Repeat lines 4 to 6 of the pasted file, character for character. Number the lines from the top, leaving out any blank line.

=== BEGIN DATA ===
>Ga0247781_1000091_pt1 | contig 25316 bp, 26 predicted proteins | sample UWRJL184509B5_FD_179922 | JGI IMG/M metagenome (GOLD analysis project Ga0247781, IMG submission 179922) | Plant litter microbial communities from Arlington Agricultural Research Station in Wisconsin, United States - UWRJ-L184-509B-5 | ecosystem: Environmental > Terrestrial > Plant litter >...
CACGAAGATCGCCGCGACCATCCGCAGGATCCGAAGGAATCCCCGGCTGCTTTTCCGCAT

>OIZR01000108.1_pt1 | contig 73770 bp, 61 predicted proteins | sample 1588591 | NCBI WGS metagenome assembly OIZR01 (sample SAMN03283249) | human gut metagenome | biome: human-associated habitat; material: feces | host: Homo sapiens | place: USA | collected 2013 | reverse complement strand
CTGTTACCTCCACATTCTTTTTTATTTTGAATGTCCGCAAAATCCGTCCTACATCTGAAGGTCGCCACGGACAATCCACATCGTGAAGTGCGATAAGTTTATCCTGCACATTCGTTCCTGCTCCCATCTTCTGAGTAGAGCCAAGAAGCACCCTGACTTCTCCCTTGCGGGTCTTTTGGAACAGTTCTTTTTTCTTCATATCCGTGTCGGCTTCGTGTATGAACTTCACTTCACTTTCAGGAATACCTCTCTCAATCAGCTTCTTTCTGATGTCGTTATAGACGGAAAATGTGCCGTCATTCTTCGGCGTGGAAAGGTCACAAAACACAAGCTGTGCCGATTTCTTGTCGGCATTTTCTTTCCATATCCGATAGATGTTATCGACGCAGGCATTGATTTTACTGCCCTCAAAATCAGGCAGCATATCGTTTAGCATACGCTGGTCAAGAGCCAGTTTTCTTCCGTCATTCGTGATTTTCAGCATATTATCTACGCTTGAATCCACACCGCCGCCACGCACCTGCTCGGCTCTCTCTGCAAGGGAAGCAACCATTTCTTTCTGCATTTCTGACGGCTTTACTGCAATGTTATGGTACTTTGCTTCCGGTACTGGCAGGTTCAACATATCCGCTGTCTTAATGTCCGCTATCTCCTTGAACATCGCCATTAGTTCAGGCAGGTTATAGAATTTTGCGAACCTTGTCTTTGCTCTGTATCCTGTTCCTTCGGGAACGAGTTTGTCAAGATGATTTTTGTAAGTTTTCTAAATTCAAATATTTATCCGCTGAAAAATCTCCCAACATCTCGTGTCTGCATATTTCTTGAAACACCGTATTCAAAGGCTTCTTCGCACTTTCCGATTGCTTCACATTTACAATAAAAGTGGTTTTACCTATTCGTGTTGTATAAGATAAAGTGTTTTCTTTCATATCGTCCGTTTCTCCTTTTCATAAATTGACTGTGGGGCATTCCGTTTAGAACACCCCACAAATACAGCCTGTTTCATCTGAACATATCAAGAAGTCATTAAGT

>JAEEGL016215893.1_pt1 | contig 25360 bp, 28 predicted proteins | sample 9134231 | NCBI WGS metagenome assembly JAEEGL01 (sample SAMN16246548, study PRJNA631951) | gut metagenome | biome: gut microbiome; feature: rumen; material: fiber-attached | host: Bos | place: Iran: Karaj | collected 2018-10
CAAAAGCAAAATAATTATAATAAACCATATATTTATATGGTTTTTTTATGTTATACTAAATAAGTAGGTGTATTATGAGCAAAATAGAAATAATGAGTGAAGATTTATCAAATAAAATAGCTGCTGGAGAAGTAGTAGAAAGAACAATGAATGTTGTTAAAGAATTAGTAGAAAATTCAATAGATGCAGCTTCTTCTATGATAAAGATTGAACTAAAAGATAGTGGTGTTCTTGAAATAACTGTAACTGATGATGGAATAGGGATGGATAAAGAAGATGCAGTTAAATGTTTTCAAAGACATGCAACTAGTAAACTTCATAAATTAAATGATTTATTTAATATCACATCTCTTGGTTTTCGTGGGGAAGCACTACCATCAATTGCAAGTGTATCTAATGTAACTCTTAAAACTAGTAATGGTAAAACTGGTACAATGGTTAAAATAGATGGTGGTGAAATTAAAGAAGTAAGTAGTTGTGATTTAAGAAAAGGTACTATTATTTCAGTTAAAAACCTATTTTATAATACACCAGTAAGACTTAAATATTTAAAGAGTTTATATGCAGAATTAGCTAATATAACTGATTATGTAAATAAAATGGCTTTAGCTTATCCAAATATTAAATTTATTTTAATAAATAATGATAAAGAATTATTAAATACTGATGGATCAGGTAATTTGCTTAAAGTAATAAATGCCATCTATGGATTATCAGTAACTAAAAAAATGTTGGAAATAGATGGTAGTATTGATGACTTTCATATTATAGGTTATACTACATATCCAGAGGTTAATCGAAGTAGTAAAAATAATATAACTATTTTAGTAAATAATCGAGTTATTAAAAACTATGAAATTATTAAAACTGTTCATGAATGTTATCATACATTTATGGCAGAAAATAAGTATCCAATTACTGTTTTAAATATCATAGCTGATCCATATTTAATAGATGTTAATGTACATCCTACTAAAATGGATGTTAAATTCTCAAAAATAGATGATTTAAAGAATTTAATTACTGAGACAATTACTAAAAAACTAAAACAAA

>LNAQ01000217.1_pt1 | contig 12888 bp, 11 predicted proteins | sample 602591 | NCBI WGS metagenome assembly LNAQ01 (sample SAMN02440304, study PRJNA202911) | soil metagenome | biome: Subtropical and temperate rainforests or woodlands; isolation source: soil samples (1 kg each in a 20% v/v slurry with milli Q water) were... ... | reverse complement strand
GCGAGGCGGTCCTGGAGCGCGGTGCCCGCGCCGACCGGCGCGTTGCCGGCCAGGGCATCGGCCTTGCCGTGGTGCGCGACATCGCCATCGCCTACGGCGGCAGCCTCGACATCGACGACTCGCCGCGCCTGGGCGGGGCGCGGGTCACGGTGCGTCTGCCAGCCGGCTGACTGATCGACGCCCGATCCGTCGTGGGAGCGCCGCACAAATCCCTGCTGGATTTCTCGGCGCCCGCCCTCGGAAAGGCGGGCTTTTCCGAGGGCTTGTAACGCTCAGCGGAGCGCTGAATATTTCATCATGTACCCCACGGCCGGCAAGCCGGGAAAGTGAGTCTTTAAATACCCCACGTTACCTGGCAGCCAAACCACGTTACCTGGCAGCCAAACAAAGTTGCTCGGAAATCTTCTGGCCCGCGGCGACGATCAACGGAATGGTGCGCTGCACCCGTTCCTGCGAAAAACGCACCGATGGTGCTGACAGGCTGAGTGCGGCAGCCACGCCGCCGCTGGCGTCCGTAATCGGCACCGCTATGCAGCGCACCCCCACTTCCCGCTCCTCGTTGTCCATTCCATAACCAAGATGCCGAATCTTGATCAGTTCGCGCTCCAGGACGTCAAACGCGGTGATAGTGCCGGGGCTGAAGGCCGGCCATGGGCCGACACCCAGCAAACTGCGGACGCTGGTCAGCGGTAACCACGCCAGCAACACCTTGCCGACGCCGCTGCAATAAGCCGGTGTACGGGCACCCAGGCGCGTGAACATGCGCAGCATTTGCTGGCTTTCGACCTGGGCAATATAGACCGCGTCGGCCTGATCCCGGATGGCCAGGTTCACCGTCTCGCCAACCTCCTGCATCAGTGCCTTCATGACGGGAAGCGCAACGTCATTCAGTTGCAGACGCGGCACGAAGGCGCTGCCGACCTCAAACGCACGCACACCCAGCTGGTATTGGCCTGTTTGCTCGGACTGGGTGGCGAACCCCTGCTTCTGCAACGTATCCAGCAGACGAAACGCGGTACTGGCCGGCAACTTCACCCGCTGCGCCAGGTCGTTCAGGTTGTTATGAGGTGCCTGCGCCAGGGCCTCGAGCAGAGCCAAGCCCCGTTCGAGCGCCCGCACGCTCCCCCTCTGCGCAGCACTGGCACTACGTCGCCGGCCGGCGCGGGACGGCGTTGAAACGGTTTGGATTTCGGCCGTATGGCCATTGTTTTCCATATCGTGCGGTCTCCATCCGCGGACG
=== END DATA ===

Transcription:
CTGTTACCTCCACATTCTTTTTTATTTTGAATGTCCGCAAAATCCGTCCTACATCTGAAGGTCGCCACGGACAATCCACATCGTGAAGTGCGATAAGTTTATCCTGCACATTCGTTCCTGCTCCCATCTTCTGAGTAGAGCCAAGAAGCACCCTGACTTCTCCCTTGCGGGTCTTTTGGAACAGTTCTTTTTTCTTCATATCCGTGTCGGCTTCGTGTATGAACTTCACTTCACTTTCAGGAATACCTCTCTCAATCAGCTTCTTTCTGATGTCGTTATAGACGGAAAATGTGCCGTCATTCTTCGGCGTGGAAAGGTCACAAAACACAAGCTGTGCCGATTTCTTGTCGGCATTTTCTTTCCATATCCGATAGATGTTATCGACGCAGGCATTGATTTTACTGCCCTCAAAATCAGGCAGCATATCGTTTAGCATACGCTGGTCAAGAGCCAGTTTTCTTCCGTCATTCGTGATTTTCAGCATATTATCTACGCTTGAATCCACACCGCCGCCACGCACCTGCTCGGCTCTCTCTGCAAGGGAAGCAACCATTTCTTTCTGCATTTCTGACGGCTTTACTGCAATGTTATGGTACTTTGCTTCCGGTACTGGCAGGTTCAACATATCCGCTGTCTTAATGTCCGCTATCTCCTTGAACATCGCCATTAGTTCAGGCAGGTTATAGAATTTTGCGAACCTTGTCTTTGCTCTGTATCCTGTTCCTTCGGGAACGAGTTTGTCAAGATGATTTTTGTAAGTTTTCTAAATTCAAATATTTATCCGCTGAAAAATCTCCCAACATCTCGTGTCTGCATATTTCTTGAAACACCGTATTCAAAGGCTTCTTCGCACTTTCCGATTGCTTCACATTTACAATAAAAGTGGTTTTACCTATTCGTGTTGTATAAGATAAAGTGTTTTCTTTCATATCGTCCGTTTCTCCTTTTCATAAATTGACTGTGGGGCATTCCGTTTAGAACACCCCACAAATACAGCCTGTTTCATCTGAACATATCAAGAAGTCATTAAGT

>JAEEGL016215893.1_pt1 | contig 25360 bp, 28 predicted proteins | sample 9134231 | NCBI WGS metagenome assembly JAEEGL01 (sample SAMN16246548, study PRJNA631951) | gut metagenome | biome: gut microbiome; feature: rumen; material: fiber-attached | host: Bos | place: Iran: Karaj | collected 2018-10
CAAAAGCAAAATAATTATAATAAACCATATATTTATATGGTTTTTTTATGTTATACTAAATAAGTAGGTGTATTATGAGCAAAATAGAAATAATGAGTGAAGATTTATCAAATAAAATAGCTGCTGGAGAAGTAGTAGAAAGAACAATGAATGTTGTTAAAGAATTAGTAGAAAATTCAATAGATGCAGCTTCTTCTATGATAAAGATTGAACTAAAAGATAGTGGTGTTCTTGAAATAACTGTAACTGATGATGGAATAGGGATGGATAAAGAAGATGCAGTTAAATGTTTTCAAAGACATGCAACTAGTAAACTTCATAAATTAAATGATTTATTTAATATCACATCTCTTGGTTTTCGTGGGGAAGCACTACCATCAATTGCAAGTGTATCTAATGTAACTCTTAAAACTAGTAATGGTAAAACTGGTACAATGGTTAAAATAGATGGTGGTGAAATTAAAGAAGTAAGTAGTTGTGATTTAAGAAAAGGTACTATTATTTCAGTTAAAAACCTATTTTATAATACACCAGTAAGACTTAAATATTTAAAGAGTTTATATGCAGAATTAGCTAATATAACTGATTATGTAAATAAAATGGCTTTAGCTTATCCAAATATTAAATTTATTTTAATAAATAATGATAAAGAATTATTAAATACTGATGGATCAGGTAATTTGCTTAAAGTAATAAATGCCATCTATGGATTATCAGTAACTAAAAAAATGTTGGAAATAGATGGTAGTATTGATGACTTTCATATTATAGGTTATACTACATATCCAGAGGTTAATCGAAGTAGTAAAAATAATATAACTATTTTAGTAAATAATCGAGTTATTAAAAACTATGAAATTATTAAAACTGTTCATGAATGTTATCATACATTTATGGCAGAAAATAAGTATCCAATTACTGTTTTAAATATCATAGCTGATCCATATTTAATAGATGTTAATGTACATCCTACTAAAATGGATGTTAAATTCTCAAAAATAGATGATTTAAAGAATTTAATTACTGAGACAATTACTAAAAAACTAAAACAAA